From time to time, it is interesting to look back over my interviews so far and find where there is consensus, or otherwise. I’ve discovered that most interviewees would go for Austria or Italy if seeking decent coffee, for example. But what about the more serious questions? One of the questions I find most compelling is ‘What do you think is the most significant moment in European history? Why?‘
Here are the responses so far:
“The 20th century. Two world wars and the Union, rising from their ashes.” (Thomas Gansch)
“Not a moment, but a movement: Enlightenment, that freed us from the tyranny of superstition, and from its organized form called religion. Enlightenment opened the door to the next most important stage in our civilization, the rapid development of science and technology.” (Justine Saracen)
“This is a difficult question due to Europe’s long and complex history. I am struggling to say which of the various mass migration movements throughout Europe’s history, or which of the endless conflicts have been most significant. However looking at today’s Europe, I would either say it was the formation of the EU, or the first world-war (WWI). As WWI was obviously significant on its own right, but it also set the difficult financial situation for Germany later, which then became a massive contributing factor for the second world-war (WWII). WWII was horrific, millions of people were killed including six millions of Jews who were systemically targeted. The end of WWII laid then the basis for the EU. So my answer in short would probably be the first world-war, as this ultimately set off various events which later became the reasons for a united Europe.” (Kat Boettge)
“1789. The impact of the French Revolution, which proclaimed that all citizens were equal before the law, reverberated across Europe, and law codes based on the French model are still in use all over Europe thanks to Napoleon. Revolutionary ideals of freedom led in the long term to German and Italian unification, to the Greek struggle for freedom and independence, more or less to the map of Europe we have today.” (Anne Amison)
“Maybe the industrial revolution because it completely changed our life-style and unfortunately not in a positive way. By having jobs communities fell apart and people started to live alone.” (Karin Gersak)
“I feel the fall of the Berlin Wall was a significant moment in European history as it brought together a nation split by ideology and reunited it.” (Moez Adamjee)
“The reformation in England, The destruction of the Berlin wall, The renaissance, The French revolution, ww2, the list of major events is a long one and each has has a massive implications so to pinpoint one as being more important than the others is a tough call. I’m probably going to go with ww2 and the resulting treaties. We would probably not have NATO and the Council of the European States, the Common Market and then the European Union without the war.” (Catherine Pawsey)
“The ending of WWII. Peace is the most important achievement we must continue to strive to maintain.” (Madeleina Kay)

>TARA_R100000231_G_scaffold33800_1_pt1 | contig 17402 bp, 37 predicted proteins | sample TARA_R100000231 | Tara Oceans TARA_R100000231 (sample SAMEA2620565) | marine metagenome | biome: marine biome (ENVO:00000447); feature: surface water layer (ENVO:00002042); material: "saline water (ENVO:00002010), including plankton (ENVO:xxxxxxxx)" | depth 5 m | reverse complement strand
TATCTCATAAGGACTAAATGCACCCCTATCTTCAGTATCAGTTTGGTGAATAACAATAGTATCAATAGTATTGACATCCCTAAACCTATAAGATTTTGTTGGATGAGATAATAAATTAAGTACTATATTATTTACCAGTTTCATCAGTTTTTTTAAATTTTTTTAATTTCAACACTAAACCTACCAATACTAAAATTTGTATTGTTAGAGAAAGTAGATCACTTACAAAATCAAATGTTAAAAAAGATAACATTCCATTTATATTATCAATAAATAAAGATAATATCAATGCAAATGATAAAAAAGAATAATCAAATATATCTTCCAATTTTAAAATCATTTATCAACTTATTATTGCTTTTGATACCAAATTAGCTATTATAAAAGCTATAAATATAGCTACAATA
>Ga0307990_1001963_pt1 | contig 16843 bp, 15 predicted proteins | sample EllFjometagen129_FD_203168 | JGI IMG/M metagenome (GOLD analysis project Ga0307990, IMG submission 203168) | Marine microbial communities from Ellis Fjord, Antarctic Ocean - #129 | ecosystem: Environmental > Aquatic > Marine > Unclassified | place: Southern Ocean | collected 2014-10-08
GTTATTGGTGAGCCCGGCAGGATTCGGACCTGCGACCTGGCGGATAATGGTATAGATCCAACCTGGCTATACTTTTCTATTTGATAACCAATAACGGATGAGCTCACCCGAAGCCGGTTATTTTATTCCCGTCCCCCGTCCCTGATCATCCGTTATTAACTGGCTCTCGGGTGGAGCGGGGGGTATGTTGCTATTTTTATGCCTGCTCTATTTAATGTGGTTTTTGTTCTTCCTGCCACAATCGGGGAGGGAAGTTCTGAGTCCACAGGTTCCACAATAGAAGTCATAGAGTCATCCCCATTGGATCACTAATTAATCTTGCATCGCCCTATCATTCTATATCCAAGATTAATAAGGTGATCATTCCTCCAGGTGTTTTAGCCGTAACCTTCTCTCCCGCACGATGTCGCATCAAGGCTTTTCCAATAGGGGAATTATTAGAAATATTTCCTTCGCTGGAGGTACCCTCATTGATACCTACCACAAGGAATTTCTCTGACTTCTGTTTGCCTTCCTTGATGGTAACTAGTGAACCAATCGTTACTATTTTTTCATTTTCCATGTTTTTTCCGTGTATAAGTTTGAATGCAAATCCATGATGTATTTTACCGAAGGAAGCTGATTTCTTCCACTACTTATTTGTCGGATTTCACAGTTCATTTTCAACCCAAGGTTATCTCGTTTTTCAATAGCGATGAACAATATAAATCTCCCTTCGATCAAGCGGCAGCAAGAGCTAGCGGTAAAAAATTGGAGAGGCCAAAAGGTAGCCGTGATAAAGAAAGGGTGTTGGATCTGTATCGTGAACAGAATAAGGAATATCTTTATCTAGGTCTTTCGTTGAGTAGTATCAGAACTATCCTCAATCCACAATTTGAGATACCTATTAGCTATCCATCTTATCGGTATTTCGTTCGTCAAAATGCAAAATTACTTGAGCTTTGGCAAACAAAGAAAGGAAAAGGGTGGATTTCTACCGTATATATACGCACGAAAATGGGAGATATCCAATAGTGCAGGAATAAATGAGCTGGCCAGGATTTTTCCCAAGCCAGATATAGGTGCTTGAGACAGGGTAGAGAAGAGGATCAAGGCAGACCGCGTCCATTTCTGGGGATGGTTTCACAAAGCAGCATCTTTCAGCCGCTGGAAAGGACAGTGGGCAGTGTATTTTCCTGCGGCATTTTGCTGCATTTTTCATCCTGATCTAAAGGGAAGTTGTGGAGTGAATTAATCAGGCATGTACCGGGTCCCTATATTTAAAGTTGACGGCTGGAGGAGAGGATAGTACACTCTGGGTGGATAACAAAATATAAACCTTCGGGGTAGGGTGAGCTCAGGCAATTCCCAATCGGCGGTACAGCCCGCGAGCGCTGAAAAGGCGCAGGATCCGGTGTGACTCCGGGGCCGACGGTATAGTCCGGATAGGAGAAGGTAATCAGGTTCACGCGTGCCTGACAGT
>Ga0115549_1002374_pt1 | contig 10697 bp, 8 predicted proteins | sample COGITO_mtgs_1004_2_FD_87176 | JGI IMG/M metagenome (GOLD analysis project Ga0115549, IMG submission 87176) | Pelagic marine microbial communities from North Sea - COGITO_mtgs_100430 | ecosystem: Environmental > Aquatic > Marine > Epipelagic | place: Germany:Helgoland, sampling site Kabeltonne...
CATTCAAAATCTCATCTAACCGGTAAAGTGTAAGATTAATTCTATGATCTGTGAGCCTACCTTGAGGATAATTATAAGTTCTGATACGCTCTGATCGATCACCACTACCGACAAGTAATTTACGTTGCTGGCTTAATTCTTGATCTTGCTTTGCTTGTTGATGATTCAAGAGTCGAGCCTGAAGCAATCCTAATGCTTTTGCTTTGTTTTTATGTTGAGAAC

“I think the end of World War II, and the subsequent Treaty of Rome were the two most significant, and triumphant, moments in European history. They signified the defeat of fascist values, and the decision of European countries to come together and resolve to commit to pacifist ones. Of course, the fall of the Berlin wall and the USSR and the resulting annexation of East European states into the EU were a very significant part of this process.” (Elena Remigi)
There have been a wider range of answers to this question, so far, than I perhaps expected. What has struck me though, as each interviewee has responded, is that there is a common theme. The important moments in European history for nearly all of my interviewees have been the times when Europe was divided and turned towards unity. The history of Europe has been one of fragmentation, division and battle, from tiny nation states to dynastic empires. Until the Treaty of Rome and the European Union.
If our European turning points are about division, Europe has generally turned towards unity, compromise, working together and moving forward. The EU is the epitome of this. It seems almost impossible, given the weight of this historical drive, that that outcome of the Brexit referendum will ever be a massive turning point in the history of Europe. It goes against the march of history and progress, against what it is to be European in the modern world: to put conflict and fragmentation behind us and seek unity in diversity.
It was said the Brexit vote would trigger the downfall of the EU. Instead, we’ve seen Austria, the Netherlands and France all reject the path to separatism and increased support for the EU across the continent. The support is not unqualified, and nor should it be. The EU must reform. But the signs are, it will stay united. Britain stands isolated in its apparent desire to bring about division in the union. As such, the Brexit vote seems insignificant and stripped of its power, when compared to the modern European instinct to unite.